By Kim Moutsos published August 16, 2018

3 Ways You Sabotage Your Content Tech Search

3-ways-sabotage-content-tech-search

Content technology. Sometimes it feels like we can’t live with it. But we know we can’t work without it.

Consider this finding from CMI’s 2018 Content Management & Strategy Survey: 51% of the content professionals say their company lacks the right technology to manage content across their organization. And another 35% say they’re not using the technology they do have to its potential.

Only a sliver (14%) say they have the right technology and are using it to manage content across the organization.

86% of marketers say they don’t have the right tech or aren’t using it to its potential. @CMIContent #research Click To Tweet
right-technology-manage-content

Why do we as content marketers struggle to get the right technology in place?

It’s not for a lack of options. Anyone who has seen that ubiquitous martech landscape chart knows that.

But having more choices only adds to the complexity. From those 5,000-plus options, you have to choose tech that will work for content creators, content strategists, content consumers, anyone who handles content governance, marketing or business analysts, the IT department, and so on and so on.

This isn’t easy. In fact, the Content Marketing Institute recognized that and is evolving the Intelligent Content Conference into the ContentTECH Summit next year. The vision sprang, as CMI Chief Strategy Advisor Robert Rose writes, from the challenge marketing leaders face: the effective use of technology that helps create, manage, deliver, and scale enterprise content and marketing.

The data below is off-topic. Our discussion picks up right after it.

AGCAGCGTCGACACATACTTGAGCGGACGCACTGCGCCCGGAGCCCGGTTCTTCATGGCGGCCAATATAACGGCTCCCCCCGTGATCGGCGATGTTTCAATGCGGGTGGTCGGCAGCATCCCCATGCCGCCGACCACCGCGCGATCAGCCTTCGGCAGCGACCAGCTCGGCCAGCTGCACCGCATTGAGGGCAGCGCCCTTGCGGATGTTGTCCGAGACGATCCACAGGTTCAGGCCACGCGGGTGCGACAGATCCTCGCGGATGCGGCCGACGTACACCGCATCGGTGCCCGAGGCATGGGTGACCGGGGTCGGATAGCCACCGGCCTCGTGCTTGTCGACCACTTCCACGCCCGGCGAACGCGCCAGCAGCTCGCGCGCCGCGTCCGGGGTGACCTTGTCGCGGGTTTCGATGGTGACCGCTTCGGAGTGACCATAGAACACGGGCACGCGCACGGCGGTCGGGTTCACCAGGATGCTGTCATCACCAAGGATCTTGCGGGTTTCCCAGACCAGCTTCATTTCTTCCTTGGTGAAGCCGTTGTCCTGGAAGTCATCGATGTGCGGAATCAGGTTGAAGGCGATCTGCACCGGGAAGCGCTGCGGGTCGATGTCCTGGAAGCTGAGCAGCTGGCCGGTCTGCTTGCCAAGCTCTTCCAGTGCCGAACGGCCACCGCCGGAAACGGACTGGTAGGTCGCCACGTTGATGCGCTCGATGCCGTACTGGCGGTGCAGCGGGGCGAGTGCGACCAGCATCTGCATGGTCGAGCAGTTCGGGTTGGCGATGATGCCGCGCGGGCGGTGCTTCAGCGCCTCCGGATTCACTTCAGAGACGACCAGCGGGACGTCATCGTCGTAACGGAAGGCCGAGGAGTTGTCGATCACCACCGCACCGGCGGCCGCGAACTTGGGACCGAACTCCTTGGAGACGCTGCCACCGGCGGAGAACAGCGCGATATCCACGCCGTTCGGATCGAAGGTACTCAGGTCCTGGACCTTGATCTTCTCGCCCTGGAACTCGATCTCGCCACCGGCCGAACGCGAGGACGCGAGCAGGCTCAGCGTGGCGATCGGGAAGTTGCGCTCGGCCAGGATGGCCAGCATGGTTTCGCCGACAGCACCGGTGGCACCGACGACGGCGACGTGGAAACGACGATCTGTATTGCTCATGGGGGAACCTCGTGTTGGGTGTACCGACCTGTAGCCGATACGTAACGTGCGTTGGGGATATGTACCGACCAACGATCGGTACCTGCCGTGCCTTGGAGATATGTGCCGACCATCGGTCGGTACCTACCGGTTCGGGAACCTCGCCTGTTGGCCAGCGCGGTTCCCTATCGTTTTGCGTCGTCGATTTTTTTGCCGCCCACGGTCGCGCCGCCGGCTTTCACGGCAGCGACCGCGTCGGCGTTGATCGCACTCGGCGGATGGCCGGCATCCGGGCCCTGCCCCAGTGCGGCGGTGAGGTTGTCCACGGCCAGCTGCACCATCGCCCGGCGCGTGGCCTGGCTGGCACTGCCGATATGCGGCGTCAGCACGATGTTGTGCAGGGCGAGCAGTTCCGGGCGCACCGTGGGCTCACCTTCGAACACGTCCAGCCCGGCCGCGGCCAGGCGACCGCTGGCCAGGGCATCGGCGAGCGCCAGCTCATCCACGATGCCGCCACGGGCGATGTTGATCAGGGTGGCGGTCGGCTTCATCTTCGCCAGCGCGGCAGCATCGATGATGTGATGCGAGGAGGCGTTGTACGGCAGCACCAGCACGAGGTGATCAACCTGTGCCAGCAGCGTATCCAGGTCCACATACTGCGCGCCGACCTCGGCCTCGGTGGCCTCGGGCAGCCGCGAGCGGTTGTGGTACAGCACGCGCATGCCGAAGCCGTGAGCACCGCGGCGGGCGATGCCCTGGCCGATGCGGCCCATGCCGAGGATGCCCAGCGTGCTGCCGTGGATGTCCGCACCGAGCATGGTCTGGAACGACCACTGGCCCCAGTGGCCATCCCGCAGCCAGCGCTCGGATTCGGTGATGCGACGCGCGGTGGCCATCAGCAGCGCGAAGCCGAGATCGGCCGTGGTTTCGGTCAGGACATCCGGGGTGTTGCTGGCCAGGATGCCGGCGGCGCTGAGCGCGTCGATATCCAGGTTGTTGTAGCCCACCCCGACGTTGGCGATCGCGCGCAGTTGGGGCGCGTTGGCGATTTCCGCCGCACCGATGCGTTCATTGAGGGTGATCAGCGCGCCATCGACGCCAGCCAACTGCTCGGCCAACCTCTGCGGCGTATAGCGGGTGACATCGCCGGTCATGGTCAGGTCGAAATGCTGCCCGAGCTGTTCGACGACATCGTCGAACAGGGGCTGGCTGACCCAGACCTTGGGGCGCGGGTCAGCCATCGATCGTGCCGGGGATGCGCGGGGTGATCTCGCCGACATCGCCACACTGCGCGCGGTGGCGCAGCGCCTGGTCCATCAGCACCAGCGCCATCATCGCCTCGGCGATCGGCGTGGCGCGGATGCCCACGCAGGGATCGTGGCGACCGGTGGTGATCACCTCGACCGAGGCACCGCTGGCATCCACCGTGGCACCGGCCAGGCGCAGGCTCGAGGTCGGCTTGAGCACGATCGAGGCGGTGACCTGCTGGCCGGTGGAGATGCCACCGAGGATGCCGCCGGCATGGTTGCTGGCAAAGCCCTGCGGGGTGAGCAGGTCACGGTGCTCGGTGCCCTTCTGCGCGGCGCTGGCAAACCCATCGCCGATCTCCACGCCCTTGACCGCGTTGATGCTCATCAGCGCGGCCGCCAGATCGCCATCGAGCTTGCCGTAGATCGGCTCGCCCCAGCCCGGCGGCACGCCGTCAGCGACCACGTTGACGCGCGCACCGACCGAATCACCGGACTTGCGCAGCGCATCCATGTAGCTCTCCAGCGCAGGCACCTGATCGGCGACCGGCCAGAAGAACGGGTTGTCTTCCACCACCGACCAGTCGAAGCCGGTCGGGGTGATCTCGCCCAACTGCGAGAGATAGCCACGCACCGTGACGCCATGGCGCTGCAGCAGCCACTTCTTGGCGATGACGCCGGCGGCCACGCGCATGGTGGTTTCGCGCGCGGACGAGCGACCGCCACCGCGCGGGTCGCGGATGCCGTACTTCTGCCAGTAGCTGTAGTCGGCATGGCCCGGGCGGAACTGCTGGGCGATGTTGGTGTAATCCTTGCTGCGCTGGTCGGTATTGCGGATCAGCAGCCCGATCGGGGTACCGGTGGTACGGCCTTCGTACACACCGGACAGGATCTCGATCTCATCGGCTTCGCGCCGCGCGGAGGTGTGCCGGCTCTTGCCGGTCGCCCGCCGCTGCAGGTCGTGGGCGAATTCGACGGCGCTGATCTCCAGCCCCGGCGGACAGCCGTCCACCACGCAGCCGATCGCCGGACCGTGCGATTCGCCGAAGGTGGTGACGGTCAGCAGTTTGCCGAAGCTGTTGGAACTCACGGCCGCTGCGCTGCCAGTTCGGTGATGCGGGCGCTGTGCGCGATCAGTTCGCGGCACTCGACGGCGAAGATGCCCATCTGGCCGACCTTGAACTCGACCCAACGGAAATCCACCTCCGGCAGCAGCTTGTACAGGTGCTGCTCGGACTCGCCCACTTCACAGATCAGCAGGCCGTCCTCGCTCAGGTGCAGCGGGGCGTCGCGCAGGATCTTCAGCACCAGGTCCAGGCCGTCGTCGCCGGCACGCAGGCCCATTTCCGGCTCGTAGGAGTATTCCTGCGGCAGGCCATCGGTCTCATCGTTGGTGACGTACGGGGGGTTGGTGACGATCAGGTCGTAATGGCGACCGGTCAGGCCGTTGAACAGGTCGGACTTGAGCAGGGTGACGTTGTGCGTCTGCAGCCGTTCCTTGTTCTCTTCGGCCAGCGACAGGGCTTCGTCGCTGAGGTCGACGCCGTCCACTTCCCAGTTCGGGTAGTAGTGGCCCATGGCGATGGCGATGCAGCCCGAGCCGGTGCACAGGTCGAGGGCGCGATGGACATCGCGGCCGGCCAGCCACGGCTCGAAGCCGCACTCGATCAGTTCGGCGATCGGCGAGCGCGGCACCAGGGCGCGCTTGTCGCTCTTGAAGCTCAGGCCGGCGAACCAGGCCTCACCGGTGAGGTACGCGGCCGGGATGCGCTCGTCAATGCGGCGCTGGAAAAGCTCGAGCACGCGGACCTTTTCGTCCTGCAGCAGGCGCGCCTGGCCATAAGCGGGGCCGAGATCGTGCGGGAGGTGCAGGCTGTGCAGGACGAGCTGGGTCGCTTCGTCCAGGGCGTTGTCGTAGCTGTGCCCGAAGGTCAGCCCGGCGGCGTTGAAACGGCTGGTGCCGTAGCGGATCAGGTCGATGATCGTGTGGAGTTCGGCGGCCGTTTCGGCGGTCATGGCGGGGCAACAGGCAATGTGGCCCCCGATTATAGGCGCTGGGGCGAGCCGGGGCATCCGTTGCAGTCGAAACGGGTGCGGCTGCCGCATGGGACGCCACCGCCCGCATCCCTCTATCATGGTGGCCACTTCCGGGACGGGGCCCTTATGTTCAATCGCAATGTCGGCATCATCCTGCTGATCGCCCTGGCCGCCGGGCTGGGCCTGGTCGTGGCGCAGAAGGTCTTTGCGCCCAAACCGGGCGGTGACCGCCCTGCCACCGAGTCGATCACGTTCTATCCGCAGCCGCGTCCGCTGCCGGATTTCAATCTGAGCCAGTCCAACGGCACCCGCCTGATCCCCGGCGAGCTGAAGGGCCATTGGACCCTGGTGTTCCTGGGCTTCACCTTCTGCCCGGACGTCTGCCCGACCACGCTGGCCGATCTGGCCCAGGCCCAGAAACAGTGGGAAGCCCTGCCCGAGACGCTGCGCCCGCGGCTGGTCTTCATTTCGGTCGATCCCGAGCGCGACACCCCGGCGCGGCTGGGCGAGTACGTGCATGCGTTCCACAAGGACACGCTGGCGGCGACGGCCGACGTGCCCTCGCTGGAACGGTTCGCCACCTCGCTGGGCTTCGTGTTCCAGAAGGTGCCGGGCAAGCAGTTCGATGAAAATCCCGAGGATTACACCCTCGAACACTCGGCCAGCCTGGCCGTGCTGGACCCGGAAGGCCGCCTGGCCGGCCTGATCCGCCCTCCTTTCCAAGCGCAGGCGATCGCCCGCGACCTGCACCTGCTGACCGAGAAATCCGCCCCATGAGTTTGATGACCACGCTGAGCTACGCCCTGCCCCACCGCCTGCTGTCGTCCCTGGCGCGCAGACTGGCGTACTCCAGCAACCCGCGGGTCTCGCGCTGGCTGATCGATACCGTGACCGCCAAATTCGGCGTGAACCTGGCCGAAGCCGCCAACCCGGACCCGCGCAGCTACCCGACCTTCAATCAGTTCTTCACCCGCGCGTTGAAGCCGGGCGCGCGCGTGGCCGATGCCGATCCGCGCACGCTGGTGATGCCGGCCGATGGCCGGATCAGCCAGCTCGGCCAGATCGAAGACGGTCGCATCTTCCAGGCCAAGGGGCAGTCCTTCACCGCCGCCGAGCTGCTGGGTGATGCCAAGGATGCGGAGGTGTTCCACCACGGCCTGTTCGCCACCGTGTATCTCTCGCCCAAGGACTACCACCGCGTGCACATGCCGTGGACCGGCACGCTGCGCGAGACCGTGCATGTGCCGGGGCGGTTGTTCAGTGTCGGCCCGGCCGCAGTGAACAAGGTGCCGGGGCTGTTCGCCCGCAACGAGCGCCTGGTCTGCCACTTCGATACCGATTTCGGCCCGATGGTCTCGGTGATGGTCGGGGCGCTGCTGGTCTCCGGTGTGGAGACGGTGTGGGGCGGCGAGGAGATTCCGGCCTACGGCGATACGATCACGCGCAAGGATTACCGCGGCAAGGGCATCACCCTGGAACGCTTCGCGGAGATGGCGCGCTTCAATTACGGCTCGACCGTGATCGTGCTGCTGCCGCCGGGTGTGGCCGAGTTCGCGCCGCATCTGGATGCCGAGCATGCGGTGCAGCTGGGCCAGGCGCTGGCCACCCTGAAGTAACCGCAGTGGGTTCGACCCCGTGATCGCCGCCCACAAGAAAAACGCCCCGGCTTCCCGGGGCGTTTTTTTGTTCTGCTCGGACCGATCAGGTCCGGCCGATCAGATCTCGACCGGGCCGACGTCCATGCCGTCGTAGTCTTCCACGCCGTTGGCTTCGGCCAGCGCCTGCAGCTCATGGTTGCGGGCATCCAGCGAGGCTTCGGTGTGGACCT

But let’s take time now to identify at least three ways you may be making the tech process harder on yourself and your team (and corresponding ideas to make it easier).

1. You don’t have a content-tech strategy

You know CMI research points to a documented content marketing strategy as one of the things that separates successful content marketers from those who say they’re less successful.

Doesn’t it seem logical, then, that a documented content technology strategy would be a dividing line between successful and less successful tech implementations?

Both Robert Rose and Cathy McKnight, co-founder and head of the enterprise consulting practice at Digital Clarity Group, underscore the importance of a tech strategy.

Robert points to it as a way out of the technology debt that threatens to bankrupt content marketing:

One critical factor for content marketers is to have a formulated strategy, which includes a technology landscape, from the beginning. In other words, as content marketers we must get out of ‘how can we learn to do that’ and get into ‘this is what we aim to do, and here’s what we need to do it.’

Cathy sees a tech strategy as an antidote to the “shiny new thing” syndrome. Instead of running after new technologies, she recommends, take a step back and really understand what you have (in terms of tech capabilities and people who can put them to use) and what you truly need.

Don’t run after new #tech, step back to understand what you have & what you truly need. @cathymcknight Click To Tweet

You might find you already have the capabilities in your content tech stack. Or, you might find that a purchase makes sense. Either way, the resulting decision will be grounded in what makes sense for your goals and your organization.